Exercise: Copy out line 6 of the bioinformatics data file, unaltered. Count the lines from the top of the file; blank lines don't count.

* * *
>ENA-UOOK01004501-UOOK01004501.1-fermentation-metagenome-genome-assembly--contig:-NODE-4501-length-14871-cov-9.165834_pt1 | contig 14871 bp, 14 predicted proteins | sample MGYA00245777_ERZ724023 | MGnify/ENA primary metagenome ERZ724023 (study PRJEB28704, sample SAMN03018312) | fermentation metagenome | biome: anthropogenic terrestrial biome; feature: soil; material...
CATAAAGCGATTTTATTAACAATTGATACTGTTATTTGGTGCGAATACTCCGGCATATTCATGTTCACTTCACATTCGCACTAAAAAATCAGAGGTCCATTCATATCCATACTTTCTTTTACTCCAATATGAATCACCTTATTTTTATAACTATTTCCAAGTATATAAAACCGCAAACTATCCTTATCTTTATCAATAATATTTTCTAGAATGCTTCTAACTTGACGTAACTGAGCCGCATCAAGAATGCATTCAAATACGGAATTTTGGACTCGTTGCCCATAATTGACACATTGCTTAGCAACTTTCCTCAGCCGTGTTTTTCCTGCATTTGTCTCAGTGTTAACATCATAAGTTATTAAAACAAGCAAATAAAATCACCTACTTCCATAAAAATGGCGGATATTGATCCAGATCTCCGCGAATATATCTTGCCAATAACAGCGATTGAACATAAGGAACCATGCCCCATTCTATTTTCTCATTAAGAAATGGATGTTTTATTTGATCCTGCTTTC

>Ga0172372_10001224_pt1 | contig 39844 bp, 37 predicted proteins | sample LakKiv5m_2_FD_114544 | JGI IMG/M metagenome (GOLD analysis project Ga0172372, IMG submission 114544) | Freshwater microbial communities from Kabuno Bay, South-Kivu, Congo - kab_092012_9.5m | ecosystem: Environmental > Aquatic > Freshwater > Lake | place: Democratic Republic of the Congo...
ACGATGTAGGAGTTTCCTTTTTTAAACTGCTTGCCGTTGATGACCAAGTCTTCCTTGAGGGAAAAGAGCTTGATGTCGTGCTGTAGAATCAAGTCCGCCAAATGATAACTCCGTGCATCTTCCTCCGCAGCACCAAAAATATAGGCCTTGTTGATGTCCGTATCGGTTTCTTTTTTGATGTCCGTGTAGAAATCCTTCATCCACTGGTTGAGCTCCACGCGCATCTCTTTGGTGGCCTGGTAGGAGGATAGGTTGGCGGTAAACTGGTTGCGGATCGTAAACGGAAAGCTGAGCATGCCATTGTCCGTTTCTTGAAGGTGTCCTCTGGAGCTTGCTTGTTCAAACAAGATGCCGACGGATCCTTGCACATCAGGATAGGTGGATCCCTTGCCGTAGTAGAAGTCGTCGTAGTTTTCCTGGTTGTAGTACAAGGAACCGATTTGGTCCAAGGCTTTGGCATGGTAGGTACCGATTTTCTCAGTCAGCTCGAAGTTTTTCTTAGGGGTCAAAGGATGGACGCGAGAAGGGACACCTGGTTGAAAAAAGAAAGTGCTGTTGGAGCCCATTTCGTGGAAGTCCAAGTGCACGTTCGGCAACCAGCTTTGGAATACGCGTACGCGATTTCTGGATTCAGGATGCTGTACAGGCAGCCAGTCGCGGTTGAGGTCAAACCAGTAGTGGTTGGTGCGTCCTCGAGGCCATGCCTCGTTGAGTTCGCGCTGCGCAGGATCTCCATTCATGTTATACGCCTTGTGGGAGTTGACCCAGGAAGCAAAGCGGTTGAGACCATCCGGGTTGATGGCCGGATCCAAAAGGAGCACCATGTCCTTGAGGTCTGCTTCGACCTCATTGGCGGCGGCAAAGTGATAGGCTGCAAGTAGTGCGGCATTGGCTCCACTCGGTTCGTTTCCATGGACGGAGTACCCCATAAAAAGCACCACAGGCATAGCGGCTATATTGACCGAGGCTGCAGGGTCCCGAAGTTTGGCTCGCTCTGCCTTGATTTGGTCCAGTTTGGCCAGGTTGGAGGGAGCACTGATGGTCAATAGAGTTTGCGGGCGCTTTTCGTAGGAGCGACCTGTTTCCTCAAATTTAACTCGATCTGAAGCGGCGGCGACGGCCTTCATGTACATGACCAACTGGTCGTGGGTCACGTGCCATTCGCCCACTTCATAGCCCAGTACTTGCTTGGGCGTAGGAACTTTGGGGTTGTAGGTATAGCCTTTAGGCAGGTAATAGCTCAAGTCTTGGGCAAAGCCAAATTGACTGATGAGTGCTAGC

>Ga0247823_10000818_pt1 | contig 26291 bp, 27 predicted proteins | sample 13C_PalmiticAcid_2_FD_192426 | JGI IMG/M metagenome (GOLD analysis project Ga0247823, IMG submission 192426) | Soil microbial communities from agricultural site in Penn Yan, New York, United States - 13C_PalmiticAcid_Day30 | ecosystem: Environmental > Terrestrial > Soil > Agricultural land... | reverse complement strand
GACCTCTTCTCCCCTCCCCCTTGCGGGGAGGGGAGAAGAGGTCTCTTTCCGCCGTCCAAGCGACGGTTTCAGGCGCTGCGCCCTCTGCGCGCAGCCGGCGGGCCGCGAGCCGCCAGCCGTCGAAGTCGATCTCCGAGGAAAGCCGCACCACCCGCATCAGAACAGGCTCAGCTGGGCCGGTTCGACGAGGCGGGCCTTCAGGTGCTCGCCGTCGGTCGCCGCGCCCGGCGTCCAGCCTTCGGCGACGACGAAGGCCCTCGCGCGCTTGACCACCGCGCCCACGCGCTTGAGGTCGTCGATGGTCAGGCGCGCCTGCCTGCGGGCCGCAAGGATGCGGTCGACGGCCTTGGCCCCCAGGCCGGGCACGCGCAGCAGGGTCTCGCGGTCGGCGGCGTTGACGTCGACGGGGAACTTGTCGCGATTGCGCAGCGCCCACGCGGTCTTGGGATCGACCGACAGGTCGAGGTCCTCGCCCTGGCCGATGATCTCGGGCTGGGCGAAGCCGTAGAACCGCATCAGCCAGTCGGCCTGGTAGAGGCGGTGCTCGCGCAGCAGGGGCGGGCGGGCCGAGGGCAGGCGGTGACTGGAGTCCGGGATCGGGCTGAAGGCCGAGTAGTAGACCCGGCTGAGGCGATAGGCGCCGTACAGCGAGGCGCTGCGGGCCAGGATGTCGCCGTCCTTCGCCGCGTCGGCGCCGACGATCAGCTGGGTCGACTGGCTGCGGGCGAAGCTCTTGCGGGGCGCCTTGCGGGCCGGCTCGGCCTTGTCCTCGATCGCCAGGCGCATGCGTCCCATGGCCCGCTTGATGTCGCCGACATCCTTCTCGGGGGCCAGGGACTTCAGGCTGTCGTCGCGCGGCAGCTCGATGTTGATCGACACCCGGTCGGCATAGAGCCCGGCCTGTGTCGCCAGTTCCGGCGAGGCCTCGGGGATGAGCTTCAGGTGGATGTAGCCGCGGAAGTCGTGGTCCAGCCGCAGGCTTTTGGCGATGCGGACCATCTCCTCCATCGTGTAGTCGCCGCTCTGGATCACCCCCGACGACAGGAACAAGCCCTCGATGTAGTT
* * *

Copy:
GACCTCTTCTCCCCTCCCCCTTGCGGGGAGGGGAGAAGAGGTCTCTTTCCGCCGTCCAAGCGACGGTTTCAGGCGCTGCGCCCTCTGCGCGCAGCCGGCGGGCCGCGAGCCGCCAGCCGTCGAAGTCGATCTCCGAGGAAAGCCGCACCACCCGCATCAGAACAGGCTCAGCTGGGCCGGTTCGACGAGGCGGGCCTTCAGGTGCTCGCCGTCGGTCGCCGCGCCCGGCGTCCAGCCTTCGGCGACGACGAAGGCCCTCGCGCGCTTGACCACCGCGCCCACGCGCTTGAGGTCGTCGATGGTCAGGCGCGCCTGCCTGCGGGCCGCAAGGATGCGGTCGACGGCCTTGGCCCCCAGGCCGGGCACGCGCAGCAGGGTCTCGCGGTCGGCGGCGTTGACGTCGACGGGGAACTTGTCGCGATTGCGCAGCGCCCACGCGGTCTTGGGATCGACCGACAGGTCGAGGTCCTCGCCCTGGCCGATGATCTCGGGCTGGGCGAAGCCGTAGAACCGCATCAGCCAGTCGGCCTGGTAGAGGCGGTGCTCGCGCAGCAGGGGCGGGCGGGCCGAGGGCAGGCGGTGACTGGAGTCCGGGATCGGGCTGAAGGCCGAGTAGTAGACCCGGCTGAGGCGATAGGCGCCGTACAGCGAGGCGCTGCGGGCCAGGATGTCGCCGTCCTTCGCCGCGTCGGCGCCGACGATCAGCTGGGTCGACTGGCTGCGGGCGAAGCTCTTGCGGGGCGCCTTGCGGGCCGGCTCGGCCTTGTCCTCGATCGCCAGGCGCATGCGTCCCATGGCCCGCTTGATGTCGCCGACATCCTTCTCGGGGGCCAGGGACTTCAGGCTGTCGTCGCGCGGCAGCTCGATGTTGATCGACACCCGGTCGGCATAGAGCCCGGCCTGTGTCGCCAGTTCCGGCGAGGCCTCGGGGATGAGCTTCAGGTGGATGTAGCCGCGGAAGTCGTGGTCCAGCCGCAGGCTTTTGGCGATGCGGACCATCTCCTCCATCGTGTAGTCGCCGCTCTGGATCACCCCCGACGACAGGAACAAGCCCTCGATGTAGTT